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Defensive Aggression in Dogs – A Complete Guide

Written by: Nicole Cosgrove

Last Updated on June 4, 2024 by Dogster Team

Scared dog lying on the floor

Defensive Aggression in Dogs – A Complete Guide

If your dog has suddenly started growling, snapping, or biting regularly, you may have a serious problem. You need to train your dog not to be aggressive, but you also need to understand that there is more than one type of aggression in dogs to look out for.

Aggression is one of the biggest reasons pet owners seek the help of animal behaviorists or dog trainers. There are many different types of aggression to look for in dogs. These include offensive, defensive, protective, food, fear, territorial, possessive, social, and a few more.

In this article, we’ll discuss defensive aggression in dogs, what it is, the signs that your dog has it, and treatments that can help. If your dog is showing signs of defensive aggression and none of the methods in this article work for you, it’s time to seek professional help for your pet.

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What Is Defensive Aggression in Dogs?

Defensive means defending oneself, while aggressive means showing hostile or violent behavior toward something or someone. Everyone is capable of defensive aggression, including your dog. When faced with a threat, humans do one of three things: flee, freeze, or fight. Your dog is no different in that department.

Defensive dog aggression features all three of those terms. If your dog shows any of these three reactions to something, they’re scared. Pet parents often ignore the flee or freeze part, but they step in when their dog reaches the fight stage.

However, defensive aggression in dogs can be dangerous and needs to be stopped before a person or pet ends up injured or worse.

aggressive border collie
Image By: Nietosvaara, Pixabay

What Are the Causes of Aggression in Dogs?

There are a few causes of aggression in dogs. It’s important to note that it’s unusual for a dog to become suddenly violent and attack someone or another animal. In fact, in most cases, the cause of the aggression in the dog is poor socialization and training. For your pup to be comfortable and unafraid around other animals and humans, they must be socialized and trained as puppies.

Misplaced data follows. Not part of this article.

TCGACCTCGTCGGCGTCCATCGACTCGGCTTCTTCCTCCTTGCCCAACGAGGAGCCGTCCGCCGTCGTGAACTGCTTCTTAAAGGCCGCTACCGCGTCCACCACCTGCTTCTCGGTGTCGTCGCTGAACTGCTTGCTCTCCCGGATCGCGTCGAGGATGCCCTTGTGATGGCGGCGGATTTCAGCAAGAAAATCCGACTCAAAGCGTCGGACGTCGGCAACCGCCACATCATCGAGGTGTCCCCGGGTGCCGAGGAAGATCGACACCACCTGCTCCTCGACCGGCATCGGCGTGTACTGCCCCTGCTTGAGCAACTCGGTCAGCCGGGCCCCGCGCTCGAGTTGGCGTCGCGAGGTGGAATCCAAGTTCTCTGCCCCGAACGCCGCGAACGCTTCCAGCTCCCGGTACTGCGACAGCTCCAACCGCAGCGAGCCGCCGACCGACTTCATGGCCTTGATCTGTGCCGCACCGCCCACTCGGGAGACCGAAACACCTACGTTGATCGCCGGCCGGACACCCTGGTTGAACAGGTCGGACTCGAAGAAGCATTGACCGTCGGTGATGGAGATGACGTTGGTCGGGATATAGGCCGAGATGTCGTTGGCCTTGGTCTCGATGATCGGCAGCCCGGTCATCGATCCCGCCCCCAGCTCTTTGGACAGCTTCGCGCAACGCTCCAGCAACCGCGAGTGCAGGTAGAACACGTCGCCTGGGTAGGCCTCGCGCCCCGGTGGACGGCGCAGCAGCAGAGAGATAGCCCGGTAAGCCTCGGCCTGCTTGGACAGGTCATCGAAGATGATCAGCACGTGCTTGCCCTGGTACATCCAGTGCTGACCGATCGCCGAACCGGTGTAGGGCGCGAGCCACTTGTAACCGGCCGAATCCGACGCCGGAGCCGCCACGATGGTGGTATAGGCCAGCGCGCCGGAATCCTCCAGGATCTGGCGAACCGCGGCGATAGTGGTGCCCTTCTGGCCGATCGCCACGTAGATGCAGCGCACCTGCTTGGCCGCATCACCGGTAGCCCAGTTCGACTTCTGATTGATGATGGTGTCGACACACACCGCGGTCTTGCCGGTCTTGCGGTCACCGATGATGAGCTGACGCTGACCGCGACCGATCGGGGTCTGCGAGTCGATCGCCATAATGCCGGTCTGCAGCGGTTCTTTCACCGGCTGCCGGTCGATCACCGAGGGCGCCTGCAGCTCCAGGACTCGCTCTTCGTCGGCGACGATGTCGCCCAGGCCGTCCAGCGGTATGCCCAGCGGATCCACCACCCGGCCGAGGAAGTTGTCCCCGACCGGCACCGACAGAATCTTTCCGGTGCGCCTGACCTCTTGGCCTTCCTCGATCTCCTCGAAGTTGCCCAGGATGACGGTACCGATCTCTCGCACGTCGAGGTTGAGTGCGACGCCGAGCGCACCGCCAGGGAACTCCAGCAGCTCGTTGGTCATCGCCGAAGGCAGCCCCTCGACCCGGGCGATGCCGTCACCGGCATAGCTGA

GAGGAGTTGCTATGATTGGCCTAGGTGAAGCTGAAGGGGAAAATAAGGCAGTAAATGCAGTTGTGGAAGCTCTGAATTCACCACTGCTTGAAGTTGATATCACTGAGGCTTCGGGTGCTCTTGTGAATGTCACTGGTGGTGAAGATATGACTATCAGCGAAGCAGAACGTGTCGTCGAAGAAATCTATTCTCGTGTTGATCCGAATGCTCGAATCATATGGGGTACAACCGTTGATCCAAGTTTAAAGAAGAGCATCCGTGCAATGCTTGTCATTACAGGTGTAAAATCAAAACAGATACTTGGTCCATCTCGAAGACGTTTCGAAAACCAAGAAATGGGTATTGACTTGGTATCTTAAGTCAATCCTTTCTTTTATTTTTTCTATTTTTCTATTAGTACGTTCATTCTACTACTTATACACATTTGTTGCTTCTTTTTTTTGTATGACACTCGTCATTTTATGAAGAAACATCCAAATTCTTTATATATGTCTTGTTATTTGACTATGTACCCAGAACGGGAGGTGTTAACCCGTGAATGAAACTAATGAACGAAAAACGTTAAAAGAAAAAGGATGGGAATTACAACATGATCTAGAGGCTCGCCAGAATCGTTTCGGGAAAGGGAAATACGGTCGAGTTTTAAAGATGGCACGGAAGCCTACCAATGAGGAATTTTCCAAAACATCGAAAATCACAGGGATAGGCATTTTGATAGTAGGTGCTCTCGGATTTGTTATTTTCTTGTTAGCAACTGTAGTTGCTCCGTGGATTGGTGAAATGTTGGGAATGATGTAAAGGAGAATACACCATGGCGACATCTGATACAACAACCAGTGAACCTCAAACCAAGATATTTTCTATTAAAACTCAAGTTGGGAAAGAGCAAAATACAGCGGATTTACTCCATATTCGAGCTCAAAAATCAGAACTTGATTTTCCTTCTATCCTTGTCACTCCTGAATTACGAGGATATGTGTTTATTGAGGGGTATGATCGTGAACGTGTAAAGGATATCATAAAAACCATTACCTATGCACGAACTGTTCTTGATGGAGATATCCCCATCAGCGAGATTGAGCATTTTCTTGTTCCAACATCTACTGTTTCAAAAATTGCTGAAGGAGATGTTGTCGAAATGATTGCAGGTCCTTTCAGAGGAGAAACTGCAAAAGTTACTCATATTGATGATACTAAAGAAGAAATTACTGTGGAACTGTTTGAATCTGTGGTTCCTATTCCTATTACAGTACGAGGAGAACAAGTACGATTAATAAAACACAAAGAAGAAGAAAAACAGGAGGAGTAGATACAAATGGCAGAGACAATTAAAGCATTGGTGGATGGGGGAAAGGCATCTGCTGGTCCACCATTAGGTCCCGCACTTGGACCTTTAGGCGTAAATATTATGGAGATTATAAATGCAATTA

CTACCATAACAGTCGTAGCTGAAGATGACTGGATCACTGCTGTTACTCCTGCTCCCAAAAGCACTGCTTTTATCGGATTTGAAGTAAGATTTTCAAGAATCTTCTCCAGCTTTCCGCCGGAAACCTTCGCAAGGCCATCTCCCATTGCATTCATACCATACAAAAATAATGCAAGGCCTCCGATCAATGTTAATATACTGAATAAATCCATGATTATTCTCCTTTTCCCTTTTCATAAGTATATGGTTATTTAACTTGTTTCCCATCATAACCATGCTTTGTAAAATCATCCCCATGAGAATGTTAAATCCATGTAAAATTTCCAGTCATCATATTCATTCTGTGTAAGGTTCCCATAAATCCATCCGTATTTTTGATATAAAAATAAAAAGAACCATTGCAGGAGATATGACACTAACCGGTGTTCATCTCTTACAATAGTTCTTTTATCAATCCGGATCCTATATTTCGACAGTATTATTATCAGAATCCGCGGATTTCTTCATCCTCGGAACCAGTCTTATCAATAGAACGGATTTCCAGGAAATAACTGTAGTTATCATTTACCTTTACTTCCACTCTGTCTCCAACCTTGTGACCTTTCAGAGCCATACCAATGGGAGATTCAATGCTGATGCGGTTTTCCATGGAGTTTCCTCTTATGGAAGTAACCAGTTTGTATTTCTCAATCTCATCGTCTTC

Defensive aggression is the most common form of aggression in dogs. If your dog feels threatened by someone or something, they’ll try to flee, and if that doesn’t work, they’ll freeze to get ready to fight. Once the fight response of their fear kicks in, they’ll attack whatever they’re afraid of.

Here are other causes of any type of aggression in dogs:

Pet behaviors can be caused by all kinds of things, but sometimes the source is medical. You can manage veterinary costs with the help of a pet insurance company like Lemonade, which offers adjustable plans and balanced coverage.

What Are the Signs of Defensive Aggression in Dogs?

There are a few signs to watch out for if you think your dog is defensively aggressive. Usually, with this type of aggression, the first signs are subtle. They include cowering and tucking their tails under their legs, then turning their heads away to let the threat know they want to be left alone.

If the human or pet they perceive as a threat doesn’t acknowledge these subtle warnings, the scared dog might bite them.

chihuahua lying on a couch
Image By: Svitlana Sandberg, Shutterstock

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How to Manage Defensive Aggression in Dogs?

Defensive aggression in dogs can become dangerous if it isn’t corrected. The last thing you want is for your pet to bite someone or have to step into the middle of a dog fight. In this section, we’ll discuss how to manage the aggression in your pet before it goes too far.

Listen to Your Pet and Be Their Voice

The best way to prevent and treat defensive aggression in your pet is to be alert and read their body language. If another dog approaches you on one of your walks and stresses your dog, walk away from the dog. You can also change your route the next time to reduce the chances of encountering the same canine.

If a strange person tries to pet your dog and you see your dog turn away, support your dog’s decision and ask the person not to pet them. Never force your dog to meet someone or be petted by someone they don’t like.

When your dog is playing with other dogs, keep an eye on them to ensure they’re not being bullied. If you’re in doubt, it’s best to end the play session to be on the safe side.

dogs on a leash
Image Credit: pasja1000, Pixabay

Practicing Body Handling and Restraint at Home Can Help as Well

If you see that your dog’s defensive aggression is worsening despite your attempts to manage it, it’s best to contact your vet for help. Your vet can help you find the cause of the aggression and get you to a trainer or dog behaviorist who will help you. It’s vital not to ignore aggression in your pet since ignoring it will only make it worse.

Any type of aggression, even defensive aggression in dogs, can be dangerous for you, your family, strangers, and your dog.

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Defensive aggression is a natural response in dogs that feel threatened. If you notice your dog is experiencing defensive aggression, it is important that you intervene for the safety of your dog as well as other people and pets. However, if you’re unsuccessful at managing defensive aggression in your dog, it’s best to reach out to your vet and a professional trainer for advice.

Featured Image Credit: Milante, Shutterstock

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